Her “pelvic floor integration” method is unique because it doesn’t focus on “old fashioned kegels”. “When you only exercise the muscles around the vagina you are only engaging a very small part of the pelvic floor and if you over exercise, these they can get too tight,” she says. Stress and sitting for hours a day mean many women are tight there anyway “because when we’re stressed, we don’t breathe properly”.

Dr Amy Hoover, in-house physiotherapist at P.volve, which offers a library of pelvic floor-strengthening targeted workouts, agrees. “Kegels are not always the answer or at least not the only answer,” she says. “Pelvic pain, pelvic floor dysfunction or pelvic floor spasm can be caused by tensing of the abdominals and pelvic floor, which can happen postpartum or as a stress response.”

Pussy yoga is a holistic and dynamic way of training the pelvic floor which incorporates breathing and somatic movement. For beginners, the trick is not to exercise any of the muscles that you’re used to using. “You shouldn’t feel like your pussy is tensing in any way. To be able to activate your pelvic floor, your pussy must be able to relax,” Berlin instructs during our virtual meditation. “Let your sit bones sink down deeper into the ground then try to push with your left sit bone even more into the ground without any muscle tension.” It’s incredibly subtle and really difficult to know if I’m doing anything at all, but it’s also grounding and calming and Berlin assures me that you build up to the more challenging exercises.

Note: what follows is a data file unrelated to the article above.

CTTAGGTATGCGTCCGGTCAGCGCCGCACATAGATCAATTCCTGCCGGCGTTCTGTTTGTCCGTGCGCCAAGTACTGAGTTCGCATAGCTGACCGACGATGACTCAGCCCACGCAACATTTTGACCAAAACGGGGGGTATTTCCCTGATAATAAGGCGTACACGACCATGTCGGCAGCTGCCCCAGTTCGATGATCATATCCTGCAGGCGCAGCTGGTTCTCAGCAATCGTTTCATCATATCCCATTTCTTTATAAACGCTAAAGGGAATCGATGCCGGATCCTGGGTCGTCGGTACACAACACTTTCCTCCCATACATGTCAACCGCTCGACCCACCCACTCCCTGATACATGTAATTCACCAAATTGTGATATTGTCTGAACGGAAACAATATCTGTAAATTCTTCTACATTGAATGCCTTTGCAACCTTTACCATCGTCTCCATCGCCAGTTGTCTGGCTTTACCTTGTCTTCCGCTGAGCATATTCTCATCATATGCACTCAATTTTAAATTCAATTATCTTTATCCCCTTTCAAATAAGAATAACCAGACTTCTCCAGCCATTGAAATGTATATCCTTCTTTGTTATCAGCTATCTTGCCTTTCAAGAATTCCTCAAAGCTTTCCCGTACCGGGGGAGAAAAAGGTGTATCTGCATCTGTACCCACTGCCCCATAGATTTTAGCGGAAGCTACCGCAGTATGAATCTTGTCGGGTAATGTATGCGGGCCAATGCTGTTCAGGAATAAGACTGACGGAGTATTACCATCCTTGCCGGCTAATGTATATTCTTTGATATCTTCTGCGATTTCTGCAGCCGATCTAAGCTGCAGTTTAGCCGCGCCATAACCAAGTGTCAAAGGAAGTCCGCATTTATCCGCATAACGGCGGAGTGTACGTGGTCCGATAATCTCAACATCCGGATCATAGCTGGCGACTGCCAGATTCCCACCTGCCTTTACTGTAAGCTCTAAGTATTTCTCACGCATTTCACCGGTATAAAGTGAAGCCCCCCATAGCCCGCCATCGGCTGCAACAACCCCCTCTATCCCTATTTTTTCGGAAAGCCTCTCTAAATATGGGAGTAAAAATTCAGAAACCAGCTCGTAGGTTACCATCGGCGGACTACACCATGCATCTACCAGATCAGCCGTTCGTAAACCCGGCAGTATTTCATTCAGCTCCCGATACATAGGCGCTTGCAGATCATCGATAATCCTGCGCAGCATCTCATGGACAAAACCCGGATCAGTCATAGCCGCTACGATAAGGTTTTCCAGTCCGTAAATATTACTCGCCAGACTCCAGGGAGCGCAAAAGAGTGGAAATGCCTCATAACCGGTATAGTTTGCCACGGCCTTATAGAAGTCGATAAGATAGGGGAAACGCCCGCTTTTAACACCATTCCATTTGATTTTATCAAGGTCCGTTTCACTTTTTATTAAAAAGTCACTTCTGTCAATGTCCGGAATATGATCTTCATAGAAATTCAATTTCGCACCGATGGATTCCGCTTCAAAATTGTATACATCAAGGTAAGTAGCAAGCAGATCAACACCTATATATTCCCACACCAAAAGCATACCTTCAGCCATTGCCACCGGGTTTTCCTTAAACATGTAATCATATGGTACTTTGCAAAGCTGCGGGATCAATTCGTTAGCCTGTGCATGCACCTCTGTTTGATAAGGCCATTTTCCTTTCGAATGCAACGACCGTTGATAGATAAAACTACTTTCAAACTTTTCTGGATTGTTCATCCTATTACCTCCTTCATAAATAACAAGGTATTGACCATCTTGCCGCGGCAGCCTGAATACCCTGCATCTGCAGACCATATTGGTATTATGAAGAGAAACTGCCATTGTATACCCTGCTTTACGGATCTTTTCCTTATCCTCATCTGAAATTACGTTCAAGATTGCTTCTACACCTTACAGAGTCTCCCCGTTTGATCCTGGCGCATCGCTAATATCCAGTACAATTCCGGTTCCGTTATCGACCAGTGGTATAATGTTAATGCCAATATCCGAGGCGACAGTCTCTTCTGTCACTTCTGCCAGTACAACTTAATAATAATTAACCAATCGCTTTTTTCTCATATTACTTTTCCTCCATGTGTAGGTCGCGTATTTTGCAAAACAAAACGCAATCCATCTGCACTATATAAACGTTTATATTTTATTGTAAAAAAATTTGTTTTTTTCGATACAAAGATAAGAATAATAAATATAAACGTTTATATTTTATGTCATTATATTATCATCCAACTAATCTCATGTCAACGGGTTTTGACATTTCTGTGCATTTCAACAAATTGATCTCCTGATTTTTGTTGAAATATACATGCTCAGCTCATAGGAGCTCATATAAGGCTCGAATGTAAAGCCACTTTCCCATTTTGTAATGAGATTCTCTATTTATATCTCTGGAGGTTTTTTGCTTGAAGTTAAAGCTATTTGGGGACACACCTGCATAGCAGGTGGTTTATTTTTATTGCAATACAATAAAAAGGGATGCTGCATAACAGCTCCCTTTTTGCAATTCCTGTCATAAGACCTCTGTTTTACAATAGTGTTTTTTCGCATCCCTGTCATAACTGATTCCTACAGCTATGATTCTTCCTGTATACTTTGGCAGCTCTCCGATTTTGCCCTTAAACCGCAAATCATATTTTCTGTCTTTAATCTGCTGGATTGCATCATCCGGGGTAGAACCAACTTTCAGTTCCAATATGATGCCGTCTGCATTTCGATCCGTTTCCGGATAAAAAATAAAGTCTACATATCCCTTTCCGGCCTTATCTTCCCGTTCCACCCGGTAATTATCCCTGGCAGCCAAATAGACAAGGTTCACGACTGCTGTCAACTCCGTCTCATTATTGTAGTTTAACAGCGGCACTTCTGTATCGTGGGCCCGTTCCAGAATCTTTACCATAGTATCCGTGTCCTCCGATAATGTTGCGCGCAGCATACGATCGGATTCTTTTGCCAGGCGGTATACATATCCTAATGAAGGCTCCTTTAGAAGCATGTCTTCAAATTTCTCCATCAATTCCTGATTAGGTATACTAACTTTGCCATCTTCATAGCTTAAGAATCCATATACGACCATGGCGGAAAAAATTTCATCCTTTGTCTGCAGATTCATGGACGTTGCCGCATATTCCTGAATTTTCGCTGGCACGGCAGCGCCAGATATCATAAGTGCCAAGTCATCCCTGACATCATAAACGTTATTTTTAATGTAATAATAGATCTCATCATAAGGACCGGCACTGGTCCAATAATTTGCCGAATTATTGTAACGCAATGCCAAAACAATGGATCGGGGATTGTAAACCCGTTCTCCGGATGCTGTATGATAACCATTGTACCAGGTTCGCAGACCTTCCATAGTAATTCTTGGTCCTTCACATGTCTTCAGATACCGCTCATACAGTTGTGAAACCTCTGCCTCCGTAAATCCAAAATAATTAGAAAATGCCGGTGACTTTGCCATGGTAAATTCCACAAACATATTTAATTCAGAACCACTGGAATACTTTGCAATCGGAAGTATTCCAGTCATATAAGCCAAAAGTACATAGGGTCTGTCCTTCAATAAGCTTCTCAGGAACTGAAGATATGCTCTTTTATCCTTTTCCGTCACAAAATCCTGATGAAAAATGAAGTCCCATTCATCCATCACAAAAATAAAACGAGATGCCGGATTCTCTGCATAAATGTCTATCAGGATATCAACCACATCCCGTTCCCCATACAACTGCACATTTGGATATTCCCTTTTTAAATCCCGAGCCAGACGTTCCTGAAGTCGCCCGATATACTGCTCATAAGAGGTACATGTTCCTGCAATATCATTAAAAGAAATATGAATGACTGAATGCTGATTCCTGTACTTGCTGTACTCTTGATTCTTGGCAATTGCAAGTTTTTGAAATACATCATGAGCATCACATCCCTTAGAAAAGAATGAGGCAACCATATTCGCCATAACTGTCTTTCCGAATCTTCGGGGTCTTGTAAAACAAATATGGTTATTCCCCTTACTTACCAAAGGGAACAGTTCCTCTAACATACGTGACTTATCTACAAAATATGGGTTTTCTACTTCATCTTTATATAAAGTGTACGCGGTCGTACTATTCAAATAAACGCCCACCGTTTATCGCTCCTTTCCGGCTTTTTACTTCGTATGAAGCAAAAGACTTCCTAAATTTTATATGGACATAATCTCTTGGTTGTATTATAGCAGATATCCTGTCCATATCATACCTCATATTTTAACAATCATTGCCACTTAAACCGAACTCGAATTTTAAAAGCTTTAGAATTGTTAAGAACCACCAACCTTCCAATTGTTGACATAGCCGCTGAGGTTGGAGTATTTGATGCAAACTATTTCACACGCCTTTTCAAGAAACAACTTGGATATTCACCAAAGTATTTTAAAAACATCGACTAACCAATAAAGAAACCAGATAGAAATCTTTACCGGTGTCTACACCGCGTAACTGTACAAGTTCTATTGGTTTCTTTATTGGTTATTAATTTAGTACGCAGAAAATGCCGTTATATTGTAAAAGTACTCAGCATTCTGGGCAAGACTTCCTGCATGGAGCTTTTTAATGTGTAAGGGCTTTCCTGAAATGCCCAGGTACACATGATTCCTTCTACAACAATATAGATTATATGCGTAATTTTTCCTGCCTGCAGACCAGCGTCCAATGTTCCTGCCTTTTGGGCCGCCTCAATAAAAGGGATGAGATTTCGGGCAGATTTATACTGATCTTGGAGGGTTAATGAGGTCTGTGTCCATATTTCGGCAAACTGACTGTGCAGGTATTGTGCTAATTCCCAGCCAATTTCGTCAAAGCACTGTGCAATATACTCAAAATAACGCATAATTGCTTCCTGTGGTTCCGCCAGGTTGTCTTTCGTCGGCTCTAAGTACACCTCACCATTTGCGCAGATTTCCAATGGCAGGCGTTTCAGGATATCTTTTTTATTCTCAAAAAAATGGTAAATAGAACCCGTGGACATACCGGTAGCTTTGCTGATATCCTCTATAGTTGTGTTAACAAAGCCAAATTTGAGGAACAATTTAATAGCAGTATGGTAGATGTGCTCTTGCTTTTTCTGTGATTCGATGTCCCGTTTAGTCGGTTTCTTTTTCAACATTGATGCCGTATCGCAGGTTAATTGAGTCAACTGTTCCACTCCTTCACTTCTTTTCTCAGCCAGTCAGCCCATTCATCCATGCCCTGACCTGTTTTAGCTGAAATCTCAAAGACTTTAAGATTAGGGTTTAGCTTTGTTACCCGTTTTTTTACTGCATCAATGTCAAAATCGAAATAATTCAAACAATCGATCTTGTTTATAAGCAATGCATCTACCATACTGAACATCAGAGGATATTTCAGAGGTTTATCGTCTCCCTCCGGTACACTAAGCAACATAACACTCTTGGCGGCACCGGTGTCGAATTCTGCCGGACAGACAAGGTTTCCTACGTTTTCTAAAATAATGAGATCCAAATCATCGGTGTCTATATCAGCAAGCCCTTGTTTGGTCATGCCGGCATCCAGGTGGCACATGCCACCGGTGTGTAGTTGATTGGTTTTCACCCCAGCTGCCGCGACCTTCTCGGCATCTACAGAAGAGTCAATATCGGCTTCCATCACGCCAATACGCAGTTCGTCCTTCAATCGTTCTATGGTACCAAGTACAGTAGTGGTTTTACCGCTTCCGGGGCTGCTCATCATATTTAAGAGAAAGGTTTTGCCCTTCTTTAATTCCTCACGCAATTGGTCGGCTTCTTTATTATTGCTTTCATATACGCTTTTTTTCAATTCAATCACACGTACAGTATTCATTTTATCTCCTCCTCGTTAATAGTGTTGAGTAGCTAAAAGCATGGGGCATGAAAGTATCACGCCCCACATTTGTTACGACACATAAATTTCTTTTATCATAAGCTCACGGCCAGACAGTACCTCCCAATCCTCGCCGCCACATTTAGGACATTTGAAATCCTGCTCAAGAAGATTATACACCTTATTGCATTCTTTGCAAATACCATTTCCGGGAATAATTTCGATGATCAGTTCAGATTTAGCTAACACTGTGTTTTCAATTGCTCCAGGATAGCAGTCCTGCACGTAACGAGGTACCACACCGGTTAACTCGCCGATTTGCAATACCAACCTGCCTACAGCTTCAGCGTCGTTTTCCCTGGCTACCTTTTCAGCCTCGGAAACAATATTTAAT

Women of all ages should start pelvic floor training as soon as possible, she says. Spending just five minutes each morning and before bed, plus dedicating a longer 30-minute practice once or twice a week, is enough to transform your pelvic floor with regular practice, she insists. And it’s easy to implement into everyday life. Do it on the commute, in a meeting, on a walk. “It’s not vulgar at all and doesn’t need to be sexualised, when I’m exercising my pelvic floor I’m just relaxing and tuning into myself.”

STRIKE A POSE COCO’S THREE BEGINNER TIPS


Pelvic Floor Breathing


Slow your breathing and feel how your pelvis expands as you inhale and relaxes as you exhale. Imagine that it sinks into the floor as you breathe out. Try it before and during difficult situations.

Pussy Cow


Start on your hands and knees, flowing between cat and cow. In cow pose, your sit bones pull apart, this stretches your pelvic floor wide open. In cat pose, the sit bones come together. Now consciously draw your sit bones together in cat and notice the activation of your pelvic floor. Deliberately pull them apart in cow pose, and notice the stretch in your pelvic floor.

Riding a Chair


Sit astride a chair with a cushion underneath you. Ride the chair, letting your spine move as well. Place both feet under your knees or further back if needed. Now try moving the chair forward with the help of your pelvic floor. Breathe and relax your butt. As you thrust forward, actively push your sit bones towards the front and together, and then deliberately let them go.

The toolkit apps, tech and virtual classes


Squeezy


Cheap and cheerful. The NHS pelvic floor app (squeezyapp.com) costs £2.99 to download and is used by an estimated 30,000 women. It provides guided pelvic floor exercises and reminders throughout the day to squeeze.

Elvie Trainer


If Kegels really are your thing, the Elvie pelvic floor trainer is A-list approved — though comes with a premium price tag (£169, elvie.com). The wearable and app offers users real-time biofeedback while you’re using it.

P.volve


The New York workout sculpts and hones the lithe limbs of supermodels — and this side of the pond you can join classes virtually. Pelvic floor-targeted workouts incorporate the p.ball and ankle bands (£114.50 for a starter pack, cultbeauty.co.uk) to target muscles that facilitate and strengthen the pelvic floor.